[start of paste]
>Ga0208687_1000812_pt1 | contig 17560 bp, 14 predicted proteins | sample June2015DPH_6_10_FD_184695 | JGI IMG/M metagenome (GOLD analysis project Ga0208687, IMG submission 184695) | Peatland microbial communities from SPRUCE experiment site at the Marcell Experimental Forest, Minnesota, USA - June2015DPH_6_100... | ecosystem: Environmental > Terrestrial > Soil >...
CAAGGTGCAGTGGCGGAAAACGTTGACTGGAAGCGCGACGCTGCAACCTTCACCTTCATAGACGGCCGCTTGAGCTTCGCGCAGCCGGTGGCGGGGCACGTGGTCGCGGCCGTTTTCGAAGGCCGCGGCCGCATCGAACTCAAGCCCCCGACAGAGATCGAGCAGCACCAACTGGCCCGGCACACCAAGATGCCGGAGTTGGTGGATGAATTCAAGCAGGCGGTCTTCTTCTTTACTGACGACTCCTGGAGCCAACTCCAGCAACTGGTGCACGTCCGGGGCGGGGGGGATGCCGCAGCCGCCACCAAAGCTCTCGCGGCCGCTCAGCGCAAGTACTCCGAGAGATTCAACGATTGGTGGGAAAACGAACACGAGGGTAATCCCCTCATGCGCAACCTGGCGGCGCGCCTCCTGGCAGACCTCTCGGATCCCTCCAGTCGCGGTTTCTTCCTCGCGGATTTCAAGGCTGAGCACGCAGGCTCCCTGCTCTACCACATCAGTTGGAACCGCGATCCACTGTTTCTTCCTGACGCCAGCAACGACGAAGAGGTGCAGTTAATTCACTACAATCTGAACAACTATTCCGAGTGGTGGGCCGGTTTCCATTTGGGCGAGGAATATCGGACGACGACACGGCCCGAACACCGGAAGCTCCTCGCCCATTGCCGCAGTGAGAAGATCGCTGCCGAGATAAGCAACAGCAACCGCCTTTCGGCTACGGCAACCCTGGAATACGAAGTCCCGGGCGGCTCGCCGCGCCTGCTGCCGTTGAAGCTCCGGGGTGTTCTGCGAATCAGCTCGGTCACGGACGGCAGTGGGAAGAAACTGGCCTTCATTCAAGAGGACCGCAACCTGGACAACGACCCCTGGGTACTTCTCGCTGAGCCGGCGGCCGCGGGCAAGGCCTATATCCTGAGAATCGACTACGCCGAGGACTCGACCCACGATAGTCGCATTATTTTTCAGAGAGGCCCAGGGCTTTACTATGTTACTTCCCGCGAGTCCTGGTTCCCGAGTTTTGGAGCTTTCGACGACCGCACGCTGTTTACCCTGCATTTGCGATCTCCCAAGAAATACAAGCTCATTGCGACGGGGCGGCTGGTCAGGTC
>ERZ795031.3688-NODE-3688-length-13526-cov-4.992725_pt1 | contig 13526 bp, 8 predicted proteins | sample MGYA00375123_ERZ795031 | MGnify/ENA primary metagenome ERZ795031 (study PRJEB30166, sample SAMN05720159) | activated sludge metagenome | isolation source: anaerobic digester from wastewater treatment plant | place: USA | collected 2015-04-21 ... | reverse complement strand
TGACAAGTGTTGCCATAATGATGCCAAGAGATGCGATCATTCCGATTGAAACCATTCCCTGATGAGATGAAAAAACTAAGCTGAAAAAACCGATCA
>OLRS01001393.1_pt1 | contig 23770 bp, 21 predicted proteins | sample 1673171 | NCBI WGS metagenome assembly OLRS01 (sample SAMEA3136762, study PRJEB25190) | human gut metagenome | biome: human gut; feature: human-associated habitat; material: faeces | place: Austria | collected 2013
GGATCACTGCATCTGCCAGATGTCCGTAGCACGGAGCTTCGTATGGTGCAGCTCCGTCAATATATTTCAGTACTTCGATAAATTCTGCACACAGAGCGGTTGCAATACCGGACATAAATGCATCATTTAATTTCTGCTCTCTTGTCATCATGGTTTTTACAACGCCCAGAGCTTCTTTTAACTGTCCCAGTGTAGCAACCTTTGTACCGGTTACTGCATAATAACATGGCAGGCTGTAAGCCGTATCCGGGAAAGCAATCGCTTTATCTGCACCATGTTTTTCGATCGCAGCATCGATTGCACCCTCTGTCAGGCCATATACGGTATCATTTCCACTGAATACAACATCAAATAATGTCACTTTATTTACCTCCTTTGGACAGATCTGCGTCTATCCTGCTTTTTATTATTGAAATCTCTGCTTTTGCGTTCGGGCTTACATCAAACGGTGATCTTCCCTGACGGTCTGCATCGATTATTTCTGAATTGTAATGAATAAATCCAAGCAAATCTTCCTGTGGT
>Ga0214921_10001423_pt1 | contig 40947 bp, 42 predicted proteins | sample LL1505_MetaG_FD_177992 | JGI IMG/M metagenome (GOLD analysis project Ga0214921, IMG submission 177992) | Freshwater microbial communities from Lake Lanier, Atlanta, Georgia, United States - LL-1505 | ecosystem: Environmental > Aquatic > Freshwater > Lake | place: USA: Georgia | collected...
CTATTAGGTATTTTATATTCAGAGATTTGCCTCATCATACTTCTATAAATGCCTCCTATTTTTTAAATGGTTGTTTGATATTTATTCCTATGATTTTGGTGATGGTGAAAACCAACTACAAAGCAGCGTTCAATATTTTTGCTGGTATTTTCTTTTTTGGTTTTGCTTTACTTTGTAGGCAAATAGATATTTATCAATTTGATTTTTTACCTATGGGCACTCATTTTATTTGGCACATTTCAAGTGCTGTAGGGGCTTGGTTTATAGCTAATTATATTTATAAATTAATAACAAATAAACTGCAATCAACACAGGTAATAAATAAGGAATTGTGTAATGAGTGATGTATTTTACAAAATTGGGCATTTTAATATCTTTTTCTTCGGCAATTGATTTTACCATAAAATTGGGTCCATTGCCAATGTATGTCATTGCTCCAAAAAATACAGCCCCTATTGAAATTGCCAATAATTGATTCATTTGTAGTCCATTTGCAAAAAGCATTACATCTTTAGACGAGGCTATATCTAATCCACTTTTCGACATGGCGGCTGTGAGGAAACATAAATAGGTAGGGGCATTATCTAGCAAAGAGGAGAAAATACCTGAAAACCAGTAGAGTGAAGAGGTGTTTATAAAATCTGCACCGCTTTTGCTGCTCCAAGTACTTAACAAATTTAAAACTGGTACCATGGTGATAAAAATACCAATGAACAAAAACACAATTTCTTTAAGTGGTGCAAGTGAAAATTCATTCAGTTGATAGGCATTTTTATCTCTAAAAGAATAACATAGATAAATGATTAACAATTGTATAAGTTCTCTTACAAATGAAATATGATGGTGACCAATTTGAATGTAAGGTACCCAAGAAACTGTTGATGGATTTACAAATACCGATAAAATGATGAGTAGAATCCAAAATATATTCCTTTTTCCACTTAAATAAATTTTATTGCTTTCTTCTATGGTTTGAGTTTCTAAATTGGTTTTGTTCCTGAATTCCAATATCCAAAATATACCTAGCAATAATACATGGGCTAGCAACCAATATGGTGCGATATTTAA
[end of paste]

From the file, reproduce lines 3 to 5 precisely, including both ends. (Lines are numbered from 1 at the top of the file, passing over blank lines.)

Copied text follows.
>ERZ795031.3688-NODE-3688-length-13526-cov-4.992725_pt1 | contig 13526 bp, 8 predicted proteins | sample MGYA00375123_ERZ795031 | MGnify/ENA primary metagenome ERZ795031 (study PRJEB30166, sample SAMN05720159) | activated sludge metagenome | isolation source: anaerobic digester from wastewater treatment plant | place: USA | collected 2015-04-21 ... | reverse complement strand
TGACAAGTGTTGCCATAATGATGCCAAGAGATGCGATCATTCCGATTGAAACCATTCCCTGATGAGATGAAAAAACTAAGCTGAAAAAACCGATCA
>OLRS01001393.1_pt1 | contig 23770 bp, 21 predicted proteins | sample 1673171 | NCBI WGS metagenome assembly OLRS01 (sample SAMEA3136762, study PRJEB25190) | human gut metagenome | biome: human gut; feature: human-associated habitat; material: faeces | place: Austria | collected 2013